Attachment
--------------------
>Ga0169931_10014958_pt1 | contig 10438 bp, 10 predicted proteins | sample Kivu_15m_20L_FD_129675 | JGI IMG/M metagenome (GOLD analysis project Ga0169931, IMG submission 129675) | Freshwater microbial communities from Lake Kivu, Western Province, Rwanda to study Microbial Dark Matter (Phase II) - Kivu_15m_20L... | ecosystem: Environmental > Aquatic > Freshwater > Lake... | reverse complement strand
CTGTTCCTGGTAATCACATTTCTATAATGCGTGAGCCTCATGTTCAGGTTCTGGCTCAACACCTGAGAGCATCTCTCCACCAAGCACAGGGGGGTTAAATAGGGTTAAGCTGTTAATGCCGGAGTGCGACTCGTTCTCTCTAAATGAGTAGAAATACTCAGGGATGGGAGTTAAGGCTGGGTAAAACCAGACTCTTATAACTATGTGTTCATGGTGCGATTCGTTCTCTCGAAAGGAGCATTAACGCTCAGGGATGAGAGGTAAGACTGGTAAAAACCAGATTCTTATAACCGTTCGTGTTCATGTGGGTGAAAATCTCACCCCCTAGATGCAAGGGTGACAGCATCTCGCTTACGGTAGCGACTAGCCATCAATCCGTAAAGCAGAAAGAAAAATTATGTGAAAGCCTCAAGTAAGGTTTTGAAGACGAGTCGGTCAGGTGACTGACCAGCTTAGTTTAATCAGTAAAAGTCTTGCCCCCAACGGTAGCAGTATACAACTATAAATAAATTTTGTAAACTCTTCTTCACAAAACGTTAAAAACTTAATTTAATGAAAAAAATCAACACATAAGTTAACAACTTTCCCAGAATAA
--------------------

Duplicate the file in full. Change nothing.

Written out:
>Ga0169931_10014958_pt1 | contig 10438 bp, 10 predicted proteins | sample Kivu_15m_20L_FD_129675 | JGI IMG/M metagenome (GOLD analysis project Ga0169931, IMG submission 129675) | Freshwater microbial communities from Lake Kivu, Western Province, Rwanda to study Microbial Dark Matter (Phase II) - Kivu_15m_20L... | ecosystem: Environmental > Aquatic > Freshwater > Lake... | reverse complement strand
CTGTTCCTGGTAATCACATTTCTATAATGCGTGAGCCTCATGTTCAGGTTCTGGCTCAACACCTGAGAGCATCTCTCCACCAAGCACAGGGGGGTTAAATAGGGTTAAGCTGTTAATGCCGGAGTGCGACTCGTTCTCTCTAAATGAGTAGAAATACTCAGGGATGGGAGTTAAGGCTGGGTAAAACCAGACTCTTATAACTATGTGTTCATGGTGCGATTCGTTCTCTCGAAAGGAGCATTAACGCTCAGGGATGAGAGGTAAGACTGGTAAAAACCAGATTCTTATAACCGTTCGTGTTCATGTGGGTGAAAATCTCACCCCCTAGATGCAAGGGTGACAGCATCTCGCTTACGGTAGCGACTAGCCATCAATCCGTAAAGCAGAAAGAAAAATTATGTGAAAGCCTCAAGTAAGGTTTTGAAGACGAGTCGGTCAGGTGACTGACCAGCTTAGTTTAATCAGTAAAAGTCTTGCCCCCAACGGTAGCAGTATACAACTATAAATAAATTTTGTAAACTCTTCTTCACAAAACGTTAAAAACTTAATTTAATGAAAAAAATCAACACATAAGTTAACAACTTTCCCAGAATAA